Getting feedback from students is the best thing you can do to improve your craft as a teacher.
I end every week with an exit ticket (and the course as a whole with one), and it is often the highlight of my week reading students' responses. I tell students that feedback from me is the way they improve as students and so to is their feedback the way I improve as their teacher. Understand though that the motivation of your own growth should always be improvement in student learning.
Include several straightforward questions about the relevant subject matter. These are ungraded "formative assessments." In other words, these are means by which you can see if your students actually understand what you taught them. It is no good for students to enjoy your class but not actually learn anything, and just because you taught it doesn't mean they learned it.
For example, if you are teaching the binary number system, give them a few small sample conversion problems to answer on the form (and yes, Google Forms is my absolute favorite and preferred means for gathering and analyzing this data, but you could certainly do this without them). See if they can actually do what you have been teaching. I would then follow up these short practice questions to test for understanding with questions such as the following:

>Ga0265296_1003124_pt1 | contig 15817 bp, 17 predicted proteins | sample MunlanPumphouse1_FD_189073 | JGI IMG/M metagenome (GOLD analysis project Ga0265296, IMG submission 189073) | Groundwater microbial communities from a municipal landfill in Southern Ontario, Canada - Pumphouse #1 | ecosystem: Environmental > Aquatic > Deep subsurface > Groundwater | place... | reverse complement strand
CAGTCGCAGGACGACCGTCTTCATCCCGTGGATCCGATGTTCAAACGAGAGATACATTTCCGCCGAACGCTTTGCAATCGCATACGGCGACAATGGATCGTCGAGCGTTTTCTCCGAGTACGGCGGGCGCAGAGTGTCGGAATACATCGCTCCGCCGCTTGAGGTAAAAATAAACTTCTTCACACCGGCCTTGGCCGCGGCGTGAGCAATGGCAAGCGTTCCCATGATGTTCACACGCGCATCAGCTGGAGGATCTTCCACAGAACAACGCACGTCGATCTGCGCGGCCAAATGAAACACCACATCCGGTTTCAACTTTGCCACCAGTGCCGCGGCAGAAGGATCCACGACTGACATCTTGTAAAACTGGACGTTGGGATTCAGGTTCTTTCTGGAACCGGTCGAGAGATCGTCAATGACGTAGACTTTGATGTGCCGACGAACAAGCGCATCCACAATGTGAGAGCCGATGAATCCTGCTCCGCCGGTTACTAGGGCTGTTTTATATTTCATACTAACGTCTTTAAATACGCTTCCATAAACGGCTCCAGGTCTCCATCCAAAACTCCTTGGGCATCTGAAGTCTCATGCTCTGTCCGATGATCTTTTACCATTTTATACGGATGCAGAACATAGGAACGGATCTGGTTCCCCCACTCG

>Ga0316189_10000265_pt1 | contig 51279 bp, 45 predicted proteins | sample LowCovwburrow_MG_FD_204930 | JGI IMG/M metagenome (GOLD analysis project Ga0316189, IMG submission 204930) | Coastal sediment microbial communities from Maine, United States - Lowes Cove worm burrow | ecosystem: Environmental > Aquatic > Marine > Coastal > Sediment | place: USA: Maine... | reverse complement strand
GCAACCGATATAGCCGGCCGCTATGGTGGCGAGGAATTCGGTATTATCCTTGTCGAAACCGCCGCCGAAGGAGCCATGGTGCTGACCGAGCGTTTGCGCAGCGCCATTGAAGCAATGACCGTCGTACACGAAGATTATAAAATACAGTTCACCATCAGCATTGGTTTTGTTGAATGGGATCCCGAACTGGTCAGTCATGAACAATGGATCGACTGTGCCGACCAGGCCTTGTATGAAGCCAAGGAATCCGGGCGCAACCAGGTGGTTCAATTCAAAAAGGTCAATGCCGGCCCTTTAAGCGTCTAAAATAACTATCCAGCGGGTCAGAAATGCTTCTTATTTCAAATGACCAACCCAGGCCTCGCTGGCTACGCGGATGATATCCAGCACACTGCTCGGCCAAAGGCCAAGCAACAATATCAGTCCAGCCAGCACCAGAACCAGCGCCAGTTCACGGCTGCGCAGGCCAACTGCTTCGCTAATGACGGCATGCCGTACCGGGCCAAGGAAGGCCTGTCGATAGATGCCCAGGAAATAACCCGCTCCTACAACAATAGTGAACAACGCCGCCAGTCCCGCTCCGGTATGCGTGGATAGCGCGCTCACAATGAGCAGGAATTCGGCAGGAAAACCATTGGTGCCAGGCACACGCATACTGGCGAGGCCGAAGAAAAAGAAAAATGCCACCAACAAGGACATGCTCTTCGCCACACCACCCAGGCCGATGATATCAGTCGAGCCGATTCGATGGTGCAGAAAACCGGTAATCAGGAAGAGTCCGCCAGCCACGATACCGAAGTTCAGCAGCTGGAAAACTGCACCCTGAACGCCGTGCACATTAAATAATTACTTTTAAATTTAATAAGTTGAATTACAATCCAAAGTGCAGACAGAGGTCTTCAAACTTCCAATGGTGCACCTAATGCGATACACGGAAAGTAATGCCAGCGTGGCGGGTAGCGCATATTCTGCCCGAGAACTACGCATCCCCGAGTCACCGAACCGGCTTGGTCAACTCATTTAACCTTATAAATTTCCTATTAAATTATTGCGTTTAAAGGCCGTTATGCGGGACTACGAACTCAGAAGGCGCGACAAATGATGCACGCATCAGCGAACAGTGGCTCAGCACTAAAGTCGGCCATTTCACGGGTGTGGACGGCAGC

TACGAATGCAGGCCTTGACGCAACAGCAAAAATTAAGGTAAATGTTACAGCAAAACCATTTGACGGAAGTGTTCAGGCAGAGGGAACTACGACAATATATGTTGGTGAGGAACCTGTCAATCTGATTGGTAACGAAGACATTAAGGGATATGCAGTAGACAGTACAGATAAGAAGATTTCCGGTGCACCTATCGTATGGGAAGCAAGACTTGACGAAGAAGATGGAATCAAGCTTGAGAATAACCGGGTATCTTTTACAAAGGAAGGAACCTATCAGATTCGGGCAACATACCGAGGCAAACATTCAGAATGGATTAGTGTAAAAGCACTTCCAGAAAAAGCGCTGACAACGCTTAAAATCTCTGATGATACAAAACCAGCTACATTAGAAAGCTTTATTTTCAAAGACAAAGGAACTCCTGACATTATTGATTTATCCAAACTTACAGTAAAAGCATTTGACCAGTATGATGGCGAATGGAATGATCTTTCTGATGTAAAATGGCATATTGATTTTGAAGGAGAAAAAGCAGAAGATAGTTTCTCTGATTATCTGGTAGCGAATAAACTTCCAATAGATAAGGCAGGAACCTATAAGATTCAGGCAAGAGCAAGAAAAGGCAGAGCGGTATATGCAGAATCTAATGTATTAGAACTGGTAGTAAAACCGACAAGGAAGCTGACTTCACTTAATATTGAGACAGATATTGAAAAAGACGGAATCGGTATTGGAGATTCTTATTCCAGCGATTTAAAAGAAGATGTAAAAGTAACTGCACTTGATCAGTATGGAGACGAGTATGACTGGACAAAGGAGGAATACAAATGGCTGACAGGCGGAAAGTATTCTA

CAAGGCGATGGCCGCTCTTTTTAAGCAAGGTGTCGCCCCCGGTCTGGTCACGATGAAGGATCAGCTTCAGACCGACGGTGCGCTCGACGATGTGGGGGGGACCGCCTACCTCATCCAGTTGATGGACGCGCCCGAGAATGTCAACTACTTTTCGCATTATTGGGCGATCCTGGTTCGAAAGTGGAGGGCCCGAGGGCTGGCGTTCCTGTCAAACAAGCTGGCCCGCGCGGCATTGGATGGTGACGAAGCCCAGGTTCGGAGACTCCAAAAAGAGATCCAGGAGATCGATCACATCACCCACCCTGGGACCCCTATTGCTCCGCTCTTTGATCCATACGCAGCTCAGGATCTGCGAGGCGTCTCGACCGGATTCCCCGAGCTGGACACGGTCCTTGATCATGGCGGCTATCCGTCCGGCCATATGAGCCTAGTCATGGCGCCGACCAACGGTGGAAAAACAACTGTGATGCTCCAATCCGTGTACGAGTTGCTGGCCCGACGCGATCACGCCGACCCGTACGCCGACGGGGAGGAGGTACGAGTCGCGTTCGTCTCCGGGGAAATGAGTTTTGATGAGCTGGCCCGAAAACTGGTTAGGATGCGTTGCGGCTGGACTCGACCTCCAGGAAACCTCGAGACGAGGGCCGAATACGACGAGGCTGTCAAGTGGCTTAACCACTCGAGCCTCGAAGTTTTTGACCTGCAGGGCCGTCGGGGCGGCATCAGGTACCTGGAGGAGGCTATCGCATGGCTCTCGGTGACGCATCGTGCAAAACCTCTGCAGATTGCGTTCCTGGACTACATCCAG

- In terms of my instructions, what worked and what didn't?
- Are you comfortable with your ability with this week's subject matter?
(Using a Likert scale is handy - I remove the "Neutral" option, so students have to "pick a side.")
- Comment on the pace of instruction.
- Did I provide you with sufficient examples?
- What questions or comments do you still have about the material?
- The objective of today was for you learn X. Do you think that goal has been achieved?
There are great resources on exit tickets online. A quick Google search for "exit tickets" will give you some great examples. This page from Brown University has more sample questions.
Note on anonymity: None of my surveys is anonymous. I work hard to build an environment where students know I am actively working hard to hone my own craft and that I trust them and am humble enough to reflect on their feedback. I've had many occasions where following up with a student is necessary to make sure I can respond appropriately to their feedback. Students respond positively when are invested in their respective; if you show you are working hard for them, more often that not, they work hard in return.